You could still see the evidence of the storm everywhere and it was our job to fix one small piece of the world.  We felt like we accomplished a lot and the center looked like a different place when we were done.



Almost done

After volunteering at the center, we spent several hours driving around the city.  For the majority of the car ride, we sat in silence. Even though I felt like I had made a huge difference for the Child Advocacy Center, I felt like there was so much more that needed to be done.  I couldn’t believe that things had sat untouched for a whole year.

Here are some photos from our drive:

Water Line On House

Tree On House

I can't even describe the smells that came from this house

Sally Beauty Supply Store with broken out windows a year later - this was in walking distance from our hotel

Gutted Apartments

Abandoned Car

Abandoned Car


Trailer in front of house

Abandoned House

What I gained from this experience?  I learned a whole lot about myself and how lucky I am.  I also discovered how rewarding volunteering on a trip can be.  You get to make an impact on a part of the country or world where you’re visiting.  During this trip I also formed bonds and fostered friendships with people that will absolutely last a lifetime.  Six year’s later, I’m still friends with both of the people I volunteered with, but one of the two people is one of my best friends and someone I would trust my life with.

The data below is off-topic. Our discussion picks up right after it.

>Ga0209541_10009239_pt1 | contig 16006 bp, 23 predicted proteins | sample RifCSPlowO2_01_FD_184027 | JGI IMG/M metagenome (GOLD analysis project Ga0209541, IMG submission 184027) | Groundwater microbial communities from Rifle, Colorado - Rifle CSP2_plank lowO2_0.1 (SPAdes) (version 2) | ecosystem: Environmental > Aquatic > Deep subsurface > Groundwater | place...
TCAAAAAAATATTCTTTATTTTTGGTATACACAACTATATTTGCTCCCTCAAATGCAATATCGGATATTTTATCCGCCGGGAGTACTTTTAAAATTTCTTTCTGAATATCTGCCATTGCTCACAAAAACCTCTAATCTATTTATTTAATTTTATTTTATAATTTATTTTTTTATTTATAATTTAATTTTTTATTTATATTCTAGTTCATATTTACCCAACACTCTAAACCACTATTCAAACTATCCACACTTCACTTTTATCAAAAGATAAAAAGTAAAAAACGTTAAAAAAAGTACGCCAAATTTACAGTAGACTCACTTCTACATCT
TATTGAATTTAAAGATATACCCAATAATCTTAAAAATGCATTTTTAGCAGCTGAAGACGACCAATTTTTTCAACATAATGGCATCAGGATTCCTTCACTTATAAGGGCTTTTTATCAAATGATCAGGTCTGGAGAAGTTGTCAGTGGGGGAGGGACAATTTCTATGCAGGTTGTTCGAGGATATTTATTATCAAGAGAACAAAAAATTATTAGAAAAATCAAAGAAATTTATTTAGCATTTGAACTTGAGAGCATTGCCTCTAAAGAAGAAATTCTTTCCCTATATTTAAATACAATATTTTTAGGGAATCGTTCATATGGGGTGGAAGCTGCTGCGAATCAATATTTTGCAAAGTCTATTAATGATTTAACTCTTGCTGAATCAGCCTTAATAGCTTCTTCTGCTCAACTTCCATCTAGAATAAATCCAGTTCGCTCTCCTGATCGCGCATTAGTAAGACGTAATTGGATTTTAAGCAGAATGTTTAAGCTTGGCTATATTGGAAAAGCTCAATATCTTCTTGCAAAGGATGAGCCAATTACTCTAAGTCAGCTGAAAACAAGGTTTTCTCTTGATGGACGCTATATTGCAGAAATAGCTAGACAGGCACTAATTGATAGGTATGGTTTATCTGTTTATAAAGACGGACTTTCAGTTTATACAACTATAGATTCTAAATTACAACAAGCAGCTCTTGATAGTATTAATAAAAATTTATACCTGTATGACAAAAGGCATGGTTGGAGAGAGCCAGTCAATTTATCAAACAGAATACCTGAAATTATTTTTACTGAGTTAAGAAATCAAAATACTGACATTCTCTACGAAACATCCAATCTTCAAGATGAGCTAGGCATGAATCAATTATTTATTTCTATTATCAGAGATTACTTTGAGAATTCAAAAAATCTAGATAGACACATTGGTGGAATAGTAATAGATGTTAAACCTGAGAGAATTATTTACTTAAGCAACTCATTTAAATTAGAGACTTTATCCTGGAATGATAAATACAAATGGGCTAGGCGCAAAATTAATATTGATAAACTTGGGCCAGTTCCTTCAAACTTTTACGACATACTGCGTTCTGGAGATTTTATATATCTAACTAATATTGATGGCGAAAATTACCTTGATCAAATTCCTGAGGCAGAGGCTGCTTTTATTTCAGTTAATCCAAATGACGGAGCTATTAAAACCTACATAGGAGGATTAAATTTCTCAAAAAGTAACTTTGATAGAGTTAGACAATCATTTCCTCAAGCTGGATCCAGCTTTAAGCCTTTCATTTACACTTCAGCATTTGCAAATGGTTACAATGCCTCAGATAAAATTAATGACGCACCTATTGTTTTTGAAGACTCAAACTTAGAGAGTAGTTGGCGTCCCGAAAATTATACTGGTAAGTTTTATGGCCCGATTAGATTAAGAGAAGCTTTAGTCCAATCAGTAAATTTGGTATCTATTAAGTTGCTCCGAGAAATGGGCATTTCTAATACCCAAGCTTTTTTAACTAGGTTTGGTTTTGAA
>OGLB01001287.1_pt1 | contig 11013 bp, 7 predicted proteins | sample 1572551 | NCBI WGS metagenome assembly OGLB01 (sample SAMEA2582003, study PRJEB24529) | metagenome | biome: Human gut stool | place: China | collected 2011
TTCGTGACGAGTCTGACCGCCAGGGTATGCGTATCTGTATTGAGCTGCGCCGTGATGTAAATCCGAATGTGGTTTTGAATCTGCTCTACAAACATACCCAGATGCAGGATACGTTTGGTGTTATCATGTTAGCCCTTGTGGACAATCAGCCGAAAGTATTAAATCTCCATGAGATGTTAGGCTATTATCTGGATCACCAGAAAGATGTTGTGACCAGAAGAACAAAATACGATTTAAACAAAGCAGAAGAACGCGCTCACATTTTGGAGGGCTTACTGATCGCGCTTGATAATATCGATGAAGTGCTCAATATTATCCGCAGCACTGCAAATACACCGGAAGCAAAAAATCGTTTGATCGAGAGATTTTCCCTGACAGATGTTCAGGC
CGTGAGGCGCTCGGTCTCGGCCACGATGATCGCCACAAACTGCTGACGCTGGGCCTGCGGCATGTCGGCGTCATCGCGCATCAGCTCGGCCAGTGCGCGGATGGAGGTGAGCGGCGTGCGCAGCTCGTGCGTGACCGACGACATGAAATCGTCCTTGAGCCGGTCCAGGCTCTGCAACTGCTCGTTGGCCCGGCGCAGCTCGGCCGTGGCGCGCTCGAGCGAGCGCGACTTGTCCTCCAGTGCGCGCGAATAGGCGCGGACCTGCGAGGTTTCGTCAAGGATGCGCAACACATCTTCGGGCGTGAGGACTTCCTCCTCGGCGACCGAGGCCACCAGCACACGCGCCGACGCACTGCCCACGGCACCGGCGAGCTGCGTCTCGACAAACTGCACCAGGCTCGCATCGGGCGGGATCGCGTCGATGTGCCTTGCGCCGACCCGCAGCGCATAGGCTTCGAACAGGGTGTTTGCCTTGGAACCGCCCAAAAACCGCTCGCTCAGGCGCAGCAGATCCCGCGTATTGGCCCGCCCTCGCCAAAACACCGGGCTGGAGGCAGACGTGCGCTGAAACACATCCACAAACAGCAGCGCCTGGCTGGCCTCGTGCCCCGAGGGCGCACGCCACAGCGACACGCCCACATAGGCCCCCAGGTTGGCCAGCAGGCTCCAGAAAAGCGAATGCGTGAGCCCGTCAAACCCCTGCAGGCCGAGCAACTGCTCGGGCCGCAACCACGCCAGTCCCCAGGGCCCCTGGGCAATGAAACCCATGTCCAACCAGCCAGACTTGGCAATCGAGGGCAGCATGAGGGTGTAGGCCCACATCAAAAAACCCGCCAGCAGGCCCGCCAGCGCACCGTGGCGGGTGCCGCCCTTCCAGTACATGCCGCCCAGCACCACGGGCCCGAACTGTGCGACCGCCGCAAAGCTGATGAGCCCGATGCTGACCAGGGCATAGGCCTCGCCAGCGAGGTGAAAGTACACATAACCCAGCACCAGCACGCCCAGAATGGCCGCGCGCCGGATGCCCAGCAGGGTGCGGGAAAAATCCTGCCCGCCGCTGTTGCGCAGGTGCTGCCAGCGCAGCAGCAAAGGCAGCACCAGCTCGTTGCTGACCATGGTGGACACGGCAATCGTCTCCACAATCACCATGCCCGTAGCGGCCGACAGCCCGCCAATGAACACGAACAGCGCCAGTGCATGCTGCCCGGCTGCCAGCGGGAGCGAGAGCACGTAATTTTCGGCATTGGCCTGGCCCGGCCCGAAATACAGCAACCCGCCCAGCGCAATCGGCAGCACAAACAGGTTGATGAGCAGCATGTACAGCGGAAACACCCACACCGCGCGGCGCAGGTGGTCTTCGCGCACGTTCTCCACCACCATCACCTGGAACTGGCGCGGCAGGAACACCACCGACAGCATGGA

Another thing that I decided after this trip was that I would volunteer on vacation again. And I did just that after the Tsunami the leveled some of the Thailand Islands.  I went to Phuket and Khao Lak exactly 2 years after the Tsunami. In December of 2005 just months after volunteering in New Orleans, I went to Thailand for holiday.  There was still evidence of the Tsunami, but what surprised me most, was how much progress had been made compared to New Orleans.

I decided while in Thailand to help a local school.  I bought a ton of school supplies to donate and made a small cash donation.  Since there were children around, I was not aloud to take photos.  The building had been rebuilt and while it needed a lot of books and supplies, structurally you wouldn’t have known there had been a tsunami.

I did take some other photos and was generously given some photos of one of the hotels I stayed in by a member of the staff.  One of the things that did change for me on this trip was my desire to bargain with the locals. Traditionally in Thailand you can negotiate with most local store owners and craftsman.  However, having seen what the country was dealing with I didn’t – and still don’t – feel the need to barter to save a few dollars.

This boat was turned into a Tsunami Memorial

Damaged Building